"Wait-wait-wait," Steve hisses, a hand upraised before him. The other is at his belt again, feeling around for something useful to use against this potential monstrosity. "You're saying that HYDRA managed to combine the genetic material of a human and a bear?!"

A beat. "…and I thought I was the weirdest thing to come out of a lab," he mutters, his expression gone grave. Wonderful. A hybrid creature like as not interested in their viscera.

As time will have it, either they will find a bear or they will not cross its path. Given how their little Russian adventure has gone so far, what are chances of bypassing it? Nothing emerges from the woods bellowing a chorus line for the Red Army's favourite songbook, anyways. They might just have the cards on their side because they don't smell like dinner. Fish paste rot, mmm!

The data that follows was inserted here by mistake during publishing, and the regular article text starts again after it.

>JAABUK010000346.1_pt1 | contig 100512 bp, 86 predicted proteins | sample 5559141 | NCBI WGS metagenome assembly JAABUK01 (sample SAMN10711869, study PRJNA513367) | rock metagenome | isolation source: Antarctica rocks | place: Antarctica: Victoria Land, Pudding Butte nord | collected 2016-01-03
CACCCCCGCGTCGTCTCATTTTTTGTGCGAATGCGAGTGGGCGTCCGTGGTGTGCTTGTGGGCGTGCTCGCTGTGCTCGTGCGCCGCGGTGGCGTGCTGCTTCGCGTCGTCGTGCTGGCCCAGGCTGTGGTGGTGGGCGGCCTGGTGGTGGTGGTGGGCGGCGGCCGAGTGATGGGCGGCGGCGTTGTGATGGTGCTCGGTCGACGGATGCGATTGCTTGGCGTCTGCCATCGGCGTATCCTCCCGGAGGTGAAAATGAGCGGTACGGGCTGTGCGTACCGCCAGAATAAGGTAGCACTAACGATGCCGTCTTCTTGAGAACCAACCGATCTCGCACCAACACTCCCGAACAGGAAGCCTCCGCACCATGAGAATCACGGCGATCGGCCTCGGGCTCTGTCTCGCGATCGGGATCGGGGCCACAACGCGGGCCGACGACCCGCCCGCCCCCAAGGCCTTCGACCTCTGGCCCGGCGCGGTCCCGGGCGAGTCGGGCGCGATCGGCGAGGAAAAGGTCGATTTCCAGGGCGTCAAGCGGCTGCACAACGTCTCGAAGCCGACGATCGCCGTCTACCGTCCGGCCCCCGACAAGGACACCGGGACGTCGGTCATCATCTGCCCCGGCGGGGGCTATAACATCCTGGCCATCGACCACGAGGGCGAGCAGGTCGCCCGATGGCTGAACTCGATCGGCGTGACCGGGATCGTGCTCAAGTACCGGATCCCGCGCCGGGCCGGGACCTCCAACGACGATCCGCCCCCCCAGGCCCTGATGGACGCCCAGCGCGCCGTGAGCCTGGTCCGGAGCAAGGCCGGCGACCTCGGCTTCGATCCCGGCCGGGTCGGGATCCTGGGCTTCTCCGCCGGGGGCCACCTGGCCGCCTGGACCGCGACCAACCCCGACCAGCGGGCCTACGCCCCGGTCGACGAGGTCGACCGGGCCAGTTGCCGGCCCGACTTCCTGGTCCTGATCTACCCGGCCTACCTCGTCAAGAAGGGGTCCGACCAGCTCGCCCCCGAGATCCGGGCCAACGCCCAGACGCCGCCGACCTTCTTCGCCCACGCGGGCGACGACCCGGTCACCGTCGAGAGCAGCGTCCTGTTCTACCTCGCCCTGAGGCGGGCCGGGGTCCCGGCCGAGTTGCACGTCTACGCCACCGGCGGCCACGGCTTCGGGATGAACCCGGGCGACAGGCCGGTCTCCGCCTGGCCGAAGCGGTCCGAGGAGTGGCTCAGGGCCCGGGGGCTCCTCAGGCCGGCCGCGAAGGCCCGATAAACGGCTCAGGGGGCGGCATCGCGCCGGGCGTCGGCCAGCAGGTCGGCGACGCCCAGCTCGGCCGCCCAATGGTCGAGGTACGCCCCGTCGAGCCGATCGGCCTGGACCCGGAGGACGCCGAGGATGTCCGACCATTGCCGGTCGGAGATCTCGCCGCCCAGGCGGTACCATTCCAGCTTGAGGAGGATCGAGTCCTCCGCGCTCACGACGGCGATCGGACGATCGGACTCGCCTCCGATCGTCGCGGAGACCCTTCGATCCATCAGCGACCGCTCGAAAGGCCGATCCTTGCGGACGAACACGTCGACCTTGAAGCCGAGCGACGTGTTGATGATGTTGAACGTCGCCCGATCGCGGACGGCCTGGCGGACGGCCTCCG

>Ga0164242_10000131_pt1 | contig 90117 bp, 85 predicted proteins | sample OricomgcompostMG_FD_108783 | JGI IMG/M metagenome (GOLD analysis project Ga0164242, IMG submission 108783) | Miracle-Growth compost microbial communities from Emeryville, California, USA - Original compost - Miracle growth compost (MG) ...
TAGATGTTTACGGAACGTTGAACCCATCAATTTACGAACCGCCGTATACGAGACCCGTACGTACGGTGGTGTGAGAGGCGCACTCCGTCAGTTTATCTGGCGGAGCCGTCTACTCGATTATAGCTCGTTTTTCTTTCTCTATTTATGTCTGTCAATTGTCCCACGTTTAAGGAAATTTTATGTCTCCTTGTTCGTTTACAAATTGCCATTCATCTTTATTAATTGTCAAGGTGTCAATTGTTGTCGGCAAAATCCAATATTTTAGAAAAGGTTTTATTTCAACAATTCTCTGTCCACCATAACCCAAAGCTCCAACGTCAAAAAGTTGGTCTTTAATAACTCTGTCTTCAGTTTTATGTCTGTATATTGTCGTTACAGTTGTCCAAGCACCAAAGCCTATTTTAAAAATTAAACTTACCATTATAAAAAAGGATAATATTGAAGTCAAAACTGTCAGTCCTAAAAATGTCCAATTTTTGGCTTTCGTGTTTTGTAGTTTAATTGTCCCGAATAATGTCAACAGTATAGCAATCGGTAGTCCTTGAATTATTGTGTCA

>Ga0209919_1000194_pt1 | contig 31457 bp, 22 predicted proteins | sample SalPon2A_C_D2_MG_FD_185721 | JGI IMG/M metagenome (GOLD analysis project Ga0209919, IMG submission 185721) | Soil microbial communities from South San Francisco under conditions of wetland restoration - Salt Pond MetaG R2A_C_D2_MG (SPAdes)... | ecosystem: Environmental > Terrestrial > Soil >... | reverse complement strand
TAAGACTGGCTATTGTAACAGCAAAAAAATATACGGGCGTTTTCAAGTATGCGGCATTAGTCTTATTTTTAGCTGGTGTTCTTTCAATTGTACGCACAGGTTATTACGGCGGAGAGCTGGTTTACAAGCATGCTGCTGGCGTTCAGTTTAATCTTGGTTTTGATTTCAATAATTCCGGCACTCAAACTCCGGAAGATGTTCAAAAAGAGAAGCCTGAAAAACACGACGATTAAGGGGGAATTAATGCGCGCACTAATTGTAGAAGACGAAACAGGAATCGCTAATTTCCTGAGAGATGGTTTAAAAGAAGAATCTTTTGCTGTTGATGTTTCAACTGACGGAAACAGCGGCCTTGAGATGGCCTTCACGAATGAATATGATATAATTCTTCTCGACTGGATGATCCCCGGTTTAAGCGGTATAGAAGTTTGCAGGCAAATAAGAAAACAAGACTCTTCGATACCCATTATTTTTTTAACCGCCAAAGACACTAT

After a long enough wait to assure himself it's not going to pounce….Buck motions for them to go one. Fish paste, metal, fear sweat, and athe sharp ketones of someone burning faster than his metabolism is keyed for. Or perhaps this one knows Buck's scent and is yet another thing driving him forward. He doesn't push them towards it, or seek the confrontation. Not fighting the mutant bear, always the better choice.

Steve nods in silent agreement, the motion sharply exaggerated with raised brows, and onwards they go. He's definitely got some fear sweat going on, along with the scent of river-wetted suit; if the shield still on his back has anything to contribute, it's the simple and clean-cut zing of metal itself, not terribly different from the arm of his friend.

For all they know, the bear has a pelt made of individual carbonadium filaments that collectively repel vibranium, being similar enough in nature to the hidden substance. As they move on, how easily can they differentiate bear from mucky forest, from the lowlands tipping upwards a little on the bedrock of an ancient craton? It lumbers on, in its way, so very patient. Is that a mushroom? Nomnomnom.